Last week, a Maryland state senator introduced a bill to tax revenue from digital ads shown to Marylanders. Proceeds of the tax would fund education, but the bill may have been celebrated not only by educators and parents in Maryland, but also by government officials in Paris, because it undermines efforts by the Treasury Department and Congress to persuade France that its own digital tax not only discriminates against U.S. companies, but also represents bad policy. The proposed Maryland tax also may violate the federal Internet Tax Freedom Act. This federal law prohibits “multiple or discriminatory taxes on electronic commerce,” and it could be read to prevent Maryland from imposing more or higher taxes on digital ads than ads delivered through other mediums, such as print, radio, or television.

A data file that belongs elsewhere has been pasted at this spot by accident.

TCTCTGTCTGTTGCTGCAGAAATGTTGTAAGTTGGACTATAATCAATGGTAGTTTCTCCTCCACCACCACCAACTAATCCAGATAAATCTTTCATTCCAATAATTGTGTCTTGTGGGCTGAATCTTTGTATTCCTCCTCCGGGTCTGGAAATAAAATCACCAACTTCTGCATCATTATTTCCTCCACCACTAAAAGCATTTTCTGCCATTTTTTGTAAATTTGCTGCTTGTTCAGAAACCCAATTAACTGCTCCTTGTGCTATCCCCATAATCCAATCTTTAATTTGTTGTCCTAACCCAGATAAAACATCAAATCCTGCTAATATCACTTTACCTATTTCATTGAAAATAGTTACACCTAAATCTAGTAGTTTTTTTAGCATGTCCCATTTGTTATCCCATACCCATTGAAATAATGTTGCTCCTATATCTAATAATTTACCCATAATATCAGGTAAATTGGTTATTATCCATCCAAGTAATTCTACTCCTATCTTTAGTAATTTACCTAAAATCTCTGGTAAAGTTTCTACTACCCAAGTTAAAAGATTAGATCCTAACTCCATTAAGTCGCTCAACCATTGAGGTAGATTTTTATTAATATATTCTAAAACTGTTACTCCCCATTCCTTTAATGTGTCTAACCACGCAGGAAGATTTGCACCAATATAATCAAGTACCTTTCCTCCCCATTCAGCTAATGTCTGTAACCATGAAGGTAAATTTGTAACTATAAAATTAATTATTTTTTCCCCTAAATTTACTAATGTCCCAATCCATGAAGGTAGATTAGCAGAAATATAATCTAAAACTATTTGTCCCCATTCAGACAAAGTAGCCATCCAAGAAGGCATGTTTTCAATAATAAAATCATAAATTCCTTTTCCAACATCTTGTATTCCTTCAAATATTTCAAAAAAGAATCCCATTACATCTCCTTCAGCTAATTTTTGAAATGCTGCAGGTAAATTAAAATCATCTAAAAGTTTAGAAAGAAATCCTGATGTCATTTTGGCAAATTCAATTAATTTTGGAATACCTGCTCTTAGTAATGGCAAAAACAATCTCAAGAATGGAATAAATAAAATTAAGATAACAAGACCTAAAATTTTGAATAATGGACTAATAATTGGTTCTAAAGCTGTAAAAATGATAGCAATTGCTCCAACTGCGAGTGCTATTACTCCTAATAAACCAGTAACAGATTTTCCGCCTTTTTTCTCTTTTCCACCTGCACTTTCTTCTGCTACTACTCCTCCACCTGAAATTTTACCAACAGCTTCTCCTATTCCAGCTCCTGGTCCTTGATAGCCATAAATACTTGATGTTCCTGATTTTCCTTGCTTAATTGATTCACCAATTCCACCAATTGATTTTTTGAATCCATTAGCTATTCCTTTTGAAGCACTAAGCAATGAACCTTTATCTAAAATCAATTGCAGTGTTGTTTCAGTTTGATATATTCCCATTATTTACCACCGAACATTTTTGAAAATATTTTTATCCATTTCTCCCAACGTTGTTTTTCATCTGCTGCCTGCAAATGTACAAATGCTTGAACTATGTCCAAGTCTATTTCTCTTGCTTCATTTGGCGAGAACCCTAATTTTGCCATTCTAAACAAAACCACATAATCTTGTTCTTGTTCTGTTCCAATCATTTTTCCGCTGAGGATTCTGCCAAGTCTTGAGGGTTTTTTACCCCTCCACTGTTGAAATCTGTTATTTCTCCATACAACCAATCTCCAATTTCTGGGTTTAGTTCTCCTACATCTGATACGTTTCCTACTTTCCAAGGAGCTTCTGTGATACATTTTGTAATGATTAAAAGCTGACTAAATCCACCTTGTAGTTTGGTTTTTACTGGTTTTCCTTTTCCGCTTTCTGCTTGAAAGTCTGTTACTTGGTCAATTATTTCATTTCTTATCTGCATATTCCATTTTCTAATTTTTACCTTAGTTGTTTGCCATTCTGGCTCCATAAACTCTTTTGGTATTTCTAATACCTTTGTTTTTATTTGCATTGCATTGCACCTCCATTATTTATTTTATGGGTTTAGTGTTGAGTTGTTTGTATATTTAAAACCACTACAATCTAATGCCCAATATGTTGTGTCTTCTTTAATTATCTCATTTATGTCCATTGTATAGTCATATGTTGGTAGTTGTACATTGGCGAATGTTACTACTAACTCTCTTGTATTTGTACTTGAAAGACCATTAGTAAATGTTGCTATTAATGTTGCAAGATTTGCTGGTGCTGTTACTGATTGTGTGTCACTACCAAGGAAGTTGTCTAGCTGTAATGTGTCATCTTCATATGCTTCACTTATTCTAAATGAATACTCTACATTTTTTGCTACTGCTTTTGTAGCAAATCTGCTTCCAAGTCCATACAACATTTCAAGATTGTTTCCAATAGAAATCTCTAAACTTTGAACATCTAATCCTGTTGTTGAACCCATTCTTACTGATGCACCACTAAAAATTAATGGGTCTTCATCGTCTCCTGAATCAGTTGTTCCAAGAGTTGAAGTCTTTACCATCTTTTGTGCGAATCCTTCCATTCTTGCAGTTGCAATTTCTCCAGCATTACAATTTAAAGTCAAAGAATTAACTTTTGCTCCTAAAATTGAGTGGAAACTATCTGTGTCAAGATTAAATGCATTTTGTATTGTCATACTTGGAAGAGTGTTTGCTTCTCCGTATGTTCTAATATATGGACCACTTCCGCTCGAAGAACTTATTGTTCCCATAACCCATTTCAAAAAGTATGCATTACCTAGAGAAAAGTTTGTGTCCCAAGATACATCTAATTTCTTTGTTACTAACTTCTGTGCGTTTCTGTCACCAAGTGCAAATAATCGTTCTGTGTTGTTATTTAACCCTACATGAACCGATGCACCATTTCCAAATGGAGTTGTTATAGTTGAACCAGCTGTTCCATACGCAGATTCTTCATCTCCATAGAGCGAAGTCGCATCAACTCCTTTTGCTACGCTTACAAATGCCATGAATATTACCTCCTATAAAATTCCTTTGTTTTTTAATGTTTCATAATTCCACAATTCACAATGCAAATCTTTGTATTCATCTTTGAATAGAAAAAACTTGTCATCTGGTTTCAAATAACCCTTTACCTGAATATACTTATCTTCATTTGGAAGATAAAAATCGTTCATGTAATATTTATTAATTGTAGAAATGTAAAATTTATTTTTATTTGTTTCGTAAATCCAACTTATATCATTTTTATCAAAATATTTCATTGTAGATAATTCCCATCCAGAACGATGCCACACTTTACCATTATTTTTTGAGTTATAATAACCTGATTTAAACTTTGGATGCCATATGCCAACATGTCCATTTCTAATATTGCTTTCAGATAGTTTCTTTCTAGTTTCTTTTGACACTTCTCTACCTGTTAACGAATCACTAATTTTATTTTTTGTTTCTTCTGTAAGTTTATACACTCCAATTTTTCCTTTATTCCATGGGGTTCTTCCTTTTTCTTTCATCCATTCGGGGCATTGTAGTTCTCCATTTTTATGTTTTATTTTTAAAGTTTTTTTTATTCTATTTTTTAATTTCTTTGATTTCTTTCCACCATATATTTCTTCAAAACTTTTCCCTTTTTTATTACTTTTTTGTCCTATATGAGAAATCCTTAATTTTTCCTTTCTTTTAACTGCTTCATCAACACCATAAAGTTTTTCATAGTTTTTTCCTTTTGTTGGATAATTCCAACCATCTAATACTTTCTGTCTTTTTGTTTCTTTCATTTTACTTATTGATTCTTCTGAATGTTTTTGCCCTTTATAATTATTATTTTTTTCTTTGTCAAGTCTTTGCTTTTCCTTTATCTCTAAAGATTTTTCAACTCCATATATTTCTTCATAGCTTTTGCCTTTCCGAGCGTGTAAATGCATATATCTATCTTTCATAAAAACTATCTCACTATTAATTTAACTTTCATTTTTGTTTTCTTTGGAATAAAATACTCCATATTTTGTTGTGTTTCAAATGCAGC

Ruth Mason, Maryland’s Proposed Digital Tax May Be Unconstitutional, Medium (January 30, 2020).